Portfolio to have 4-5% index tracking error to control risk, says Ian Brady
The Schroders US equity retail fund, due to begin investing in June, is to have a tracking error of around 4-5%, according to fund director Ian Brady.
As first reported in Investment Week, the fund will invest in companies with good relative value, although the team is flexible in the style bets it takes depending on the market, Brady said. The fund will feature a more aggressive performance target, of index plus 2%, than the institutional fund on which the retail portfolio is based. The institutional fund aims for the index plus 1%, according to Robin Stoakley, executive director sales and client services at Schroders.
Brady, along with the named fund manager Ian Cooke, is responsible for sector allocation and stock selection. The two, who worked together for six years at Legal & General before Brady moved over to Perpetual, will be working closely together on the new fund.
Cooke and Brady are supported by a team of sector analysts in New York, junior fund managers, and Schroders' own strategy unit.
Brady said: 'Our initial step will be to decide where we are in the market cycle in order to anticipate our best chances of where to make money. We will get this from a variety of sources including the Wall Street economists, our own research team and strategy unit.'
He believes in combining the macroeconomic factors along with a stockpicking approach. 'It is very important for us to visit companies and get a feel for the management and company structure,' he said.
After Brady has determined where he is in the investment cycle, he will then look at the fundamentals to take advantage of any particular trends. He added: 'It is not simply a matter of identifying the trends as we need them in order to get specific stock bets right.'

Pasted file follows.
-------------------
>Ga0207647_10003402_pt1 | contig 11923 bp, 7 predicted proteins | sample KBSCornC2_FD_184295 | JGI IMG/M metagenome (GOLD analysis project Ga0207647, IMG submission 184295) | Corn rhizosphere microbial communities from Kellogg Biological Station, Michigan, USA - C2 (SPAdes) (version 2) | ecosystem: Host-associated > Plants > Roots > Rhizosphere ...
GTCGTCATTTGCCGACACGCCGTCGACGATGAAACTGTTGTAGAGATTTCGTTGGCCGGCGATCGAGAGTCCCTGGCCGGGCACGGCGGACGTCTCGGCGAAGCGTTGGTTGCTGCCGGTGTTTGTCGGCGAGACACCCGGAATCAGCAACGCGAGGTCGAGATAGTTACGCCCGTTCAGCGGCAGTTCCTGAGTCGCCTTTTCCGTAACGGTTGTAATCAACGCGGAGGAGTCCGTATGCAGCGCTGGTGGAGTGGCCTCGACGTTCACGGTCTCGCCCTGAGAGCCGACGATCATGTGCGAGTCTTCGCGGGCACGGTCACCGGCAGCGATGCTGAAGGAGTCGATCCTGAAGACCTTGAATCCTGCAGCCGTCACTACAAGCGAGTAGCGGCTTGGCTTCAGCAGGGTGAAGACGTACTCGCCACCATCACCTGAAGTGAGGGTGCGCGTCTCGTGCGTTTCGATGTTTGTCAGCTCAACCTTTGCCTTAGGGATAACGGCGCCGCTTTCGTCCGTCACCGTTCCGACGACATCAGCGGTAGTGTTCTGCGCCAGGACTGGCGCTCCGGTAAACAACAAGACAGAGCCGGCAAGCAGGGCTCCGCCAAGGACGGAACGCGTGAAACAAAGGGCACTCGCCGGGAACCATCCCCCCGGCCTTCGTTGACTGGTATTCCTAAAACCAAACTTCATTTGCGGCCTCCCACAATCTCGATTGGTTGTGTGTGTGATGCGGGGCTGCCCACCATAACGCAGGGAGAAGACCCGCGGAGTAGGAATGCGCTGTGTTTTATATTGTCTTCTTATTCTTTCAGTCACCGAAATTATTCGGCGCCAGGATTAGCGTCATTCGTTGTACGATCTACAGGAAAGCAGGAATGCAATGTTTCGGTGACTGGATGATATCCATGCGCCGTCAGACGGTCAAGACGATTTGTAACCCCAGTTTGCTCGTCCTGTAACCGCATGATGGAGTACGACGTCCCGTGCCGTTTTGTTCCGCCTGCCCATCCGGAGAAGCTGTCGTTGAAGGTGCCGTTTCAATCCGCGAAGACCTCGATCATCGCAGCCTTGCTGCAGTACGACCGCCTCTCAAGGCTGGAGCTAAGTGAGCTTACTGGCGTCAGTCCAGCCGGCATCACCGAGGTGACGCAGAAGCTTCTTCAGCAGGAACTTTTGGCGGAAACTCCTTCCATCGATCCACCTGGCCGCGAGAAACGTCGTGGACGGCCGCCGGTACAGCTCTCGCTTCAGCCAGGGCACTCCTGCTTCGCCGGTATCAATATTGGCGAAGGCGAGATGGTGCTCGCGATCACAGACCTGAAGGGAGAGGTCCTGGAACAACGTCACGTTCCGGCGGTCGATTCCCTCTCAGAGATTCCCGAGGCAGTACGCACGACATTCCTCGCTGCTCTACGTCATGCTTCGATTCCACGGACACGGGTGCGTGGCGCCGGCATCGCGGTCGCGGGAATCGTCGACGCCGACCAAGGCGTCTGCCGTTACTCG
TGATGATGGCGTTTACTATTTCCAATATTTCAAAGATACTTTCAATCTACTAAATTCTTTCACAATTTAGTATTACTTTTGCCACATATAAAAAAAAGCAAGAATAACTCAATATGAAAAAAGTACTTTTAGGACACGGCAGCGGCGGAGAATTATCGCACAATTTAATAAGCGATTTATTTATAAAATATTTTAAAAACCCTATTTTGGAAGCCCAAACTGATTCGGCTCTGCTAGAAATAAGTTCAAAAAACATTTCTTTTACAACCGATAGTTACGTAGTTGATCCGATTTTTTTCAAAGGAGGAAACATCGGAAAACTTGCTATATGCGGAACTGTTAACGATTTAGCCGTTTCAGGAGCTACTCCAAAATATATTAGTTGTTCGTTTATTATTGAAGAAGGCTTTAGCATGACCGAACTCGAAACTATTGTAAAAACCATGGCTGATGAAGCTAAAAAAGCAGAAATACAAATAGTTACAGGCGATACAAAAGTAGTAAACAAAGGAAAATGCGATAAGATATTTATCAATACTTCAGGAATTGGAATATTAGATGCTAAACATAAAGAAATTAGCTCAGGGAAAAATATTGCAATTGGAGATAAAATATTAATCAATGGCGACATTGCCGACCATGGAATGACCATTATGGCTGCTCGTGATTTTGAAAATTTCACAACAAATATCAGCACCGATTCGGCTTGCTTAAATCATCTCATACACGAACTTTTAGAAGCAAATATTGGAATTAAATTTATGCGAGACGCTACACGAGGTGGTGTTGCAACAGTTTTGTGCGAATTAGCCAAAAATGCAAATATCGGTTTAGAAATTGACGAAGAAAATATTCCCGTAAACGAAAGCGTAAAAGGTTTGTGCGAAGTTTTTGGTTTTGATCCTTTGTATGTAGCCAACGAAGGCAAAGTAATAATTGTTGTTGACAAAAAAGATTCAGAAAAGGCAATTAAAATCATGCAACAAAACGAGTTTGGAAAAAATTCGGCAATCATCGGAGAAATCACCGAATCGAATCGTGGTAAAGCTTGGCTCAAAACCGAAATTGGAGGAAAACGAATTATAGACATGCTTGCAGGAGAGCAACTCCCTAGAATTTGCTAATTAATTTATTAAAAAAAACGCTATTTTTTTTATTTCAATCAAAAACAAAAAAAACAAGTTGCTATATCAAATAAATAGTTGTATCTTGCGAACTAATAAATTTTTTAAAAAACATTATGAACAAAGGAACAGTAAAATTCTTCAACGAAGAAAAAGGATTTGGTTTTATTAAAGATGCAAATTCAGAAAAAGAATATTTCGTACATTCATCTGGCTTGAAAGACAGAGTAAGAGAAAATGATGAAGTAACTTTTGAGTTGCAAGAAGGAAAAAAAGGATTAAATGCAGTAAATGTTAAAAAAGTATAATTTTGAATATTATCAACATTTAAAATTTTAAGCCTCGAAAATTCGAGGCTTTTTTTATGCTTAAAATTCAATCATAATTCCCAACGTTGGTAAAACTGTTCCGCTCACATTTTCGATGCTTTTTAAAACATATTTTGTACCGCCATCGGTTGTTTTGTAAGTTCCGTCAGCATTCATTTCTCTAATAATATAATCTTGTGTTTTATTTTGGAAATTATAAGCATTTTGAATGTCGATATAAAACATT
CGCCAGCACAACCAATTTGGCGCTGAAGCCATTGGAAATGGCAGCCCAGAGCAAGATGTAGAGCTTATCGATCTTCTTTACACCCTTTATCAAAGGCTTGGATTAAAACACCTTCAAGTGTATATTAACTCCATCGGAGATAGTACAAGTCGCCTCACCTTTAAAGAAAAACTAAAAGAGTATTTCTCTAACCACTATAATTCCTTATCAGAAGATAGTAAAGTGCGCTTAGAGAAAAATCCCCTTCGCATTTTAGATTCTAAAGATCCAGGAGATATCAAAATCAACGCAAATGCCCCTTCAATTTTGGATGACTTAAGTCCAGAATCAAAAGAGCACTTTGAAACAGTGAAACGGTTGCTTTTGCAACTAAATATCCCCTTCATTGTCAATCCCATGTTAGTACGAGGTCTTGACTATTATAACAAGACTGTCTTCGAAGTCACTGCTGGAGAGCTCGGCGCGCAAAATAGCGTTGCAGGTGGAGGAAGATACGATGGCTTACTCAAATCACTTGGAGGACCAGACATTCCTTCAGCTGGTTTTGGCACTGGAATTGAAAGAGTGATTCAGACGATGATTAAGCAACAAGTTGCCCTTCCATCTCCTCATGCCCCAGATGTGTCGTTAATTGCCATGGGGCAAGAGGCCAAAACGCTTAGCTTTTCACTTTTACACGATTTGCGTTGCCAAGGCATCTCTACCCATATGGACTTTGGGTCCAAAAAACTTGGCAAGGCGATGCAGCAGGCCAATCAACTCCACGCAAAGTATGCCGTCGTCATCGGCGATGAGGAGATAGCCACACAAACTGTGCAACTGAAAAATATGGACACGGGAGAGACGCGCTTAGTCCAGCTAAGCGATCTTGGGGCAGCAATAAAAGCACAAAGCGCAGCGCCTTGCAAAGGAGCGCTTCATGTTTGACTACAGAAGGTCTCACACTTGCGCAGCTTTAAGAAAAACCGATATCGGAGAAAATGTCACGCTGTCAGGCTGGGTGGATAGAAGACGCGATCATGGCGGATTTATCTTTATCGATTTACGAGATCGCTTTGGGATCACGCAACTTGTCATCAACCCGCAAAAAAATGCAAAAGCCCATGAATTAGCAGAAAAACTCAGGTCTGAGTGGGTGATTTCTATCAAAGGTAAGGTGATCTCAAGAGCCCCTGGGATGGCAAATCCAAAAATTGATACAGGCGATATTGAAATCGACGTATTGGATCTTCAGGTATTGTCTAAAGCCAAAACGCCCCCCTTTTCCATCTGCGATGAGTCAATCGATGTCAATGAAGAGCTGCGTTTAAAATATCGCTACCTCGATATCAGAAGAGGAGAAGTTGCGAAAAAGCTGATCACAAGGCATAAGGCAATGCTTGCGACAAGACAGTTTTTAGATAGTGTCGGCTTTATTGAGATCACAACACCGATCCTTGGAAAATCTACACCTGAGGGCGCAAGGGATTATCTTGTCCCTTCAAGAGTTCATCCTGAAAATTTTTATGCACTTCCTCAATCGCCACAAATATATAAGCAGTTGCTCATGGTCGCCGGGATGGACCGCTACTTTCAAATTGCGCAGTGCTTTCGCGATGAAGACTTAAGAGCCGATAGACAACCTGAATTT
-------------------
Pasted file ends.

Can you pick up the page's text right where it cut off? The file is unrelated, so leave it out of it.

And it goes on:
To control risk, he will maintain a tracking error of 4-5% rather than specify an ideal number of holdings for the portfolio. Since taking over the institutional version last month, Brady has moved the portfolio from 60 positions to 90 and while the retail is likely to have less at launch, he is aiming to remain flexible on the number of stocks he holds.
He said: 'The fund will predominantly hold large and mid caps but will seek to have some exposure to smaller companies. We make sure there is a certain percentage of risk in the top five to 10 bets and compare where we are against sector and style. A third of the risk will be spread across 10 or so names in order to limit the risk.
'We will have formal meetings once a week but the aim is to chat on a daily basis. We want to try to minimise blow ups and catch early trends.'
Brady will be looking for companies with good relative value that have signs of stabilisation. He highlights the fact that the team will be flexible in terms of style bets depending on the markets.
While Brady is currently positive on consumer staples, he said he won't be buying wholesale companies such as Colegate. He added that there are profits to be made in oil services as there is a strong demand over in the US and believes there are still some genuine growth opportunities in pharmaceuticals.
Within technology, there are some positive sub-sectors but he remains cautious. Brady believes there is the best chance of an upturn in PCs and servers but the last to recover will be telecoms equipment.
Schroders believes the US is an important sector in which to have a retail fund. Stoakley said: 'Between 10-11% of advisers' business goes into the US sector. It is a core non-cyclical sector as, regardless of the shape of the market, money is consistently invested in the US.'
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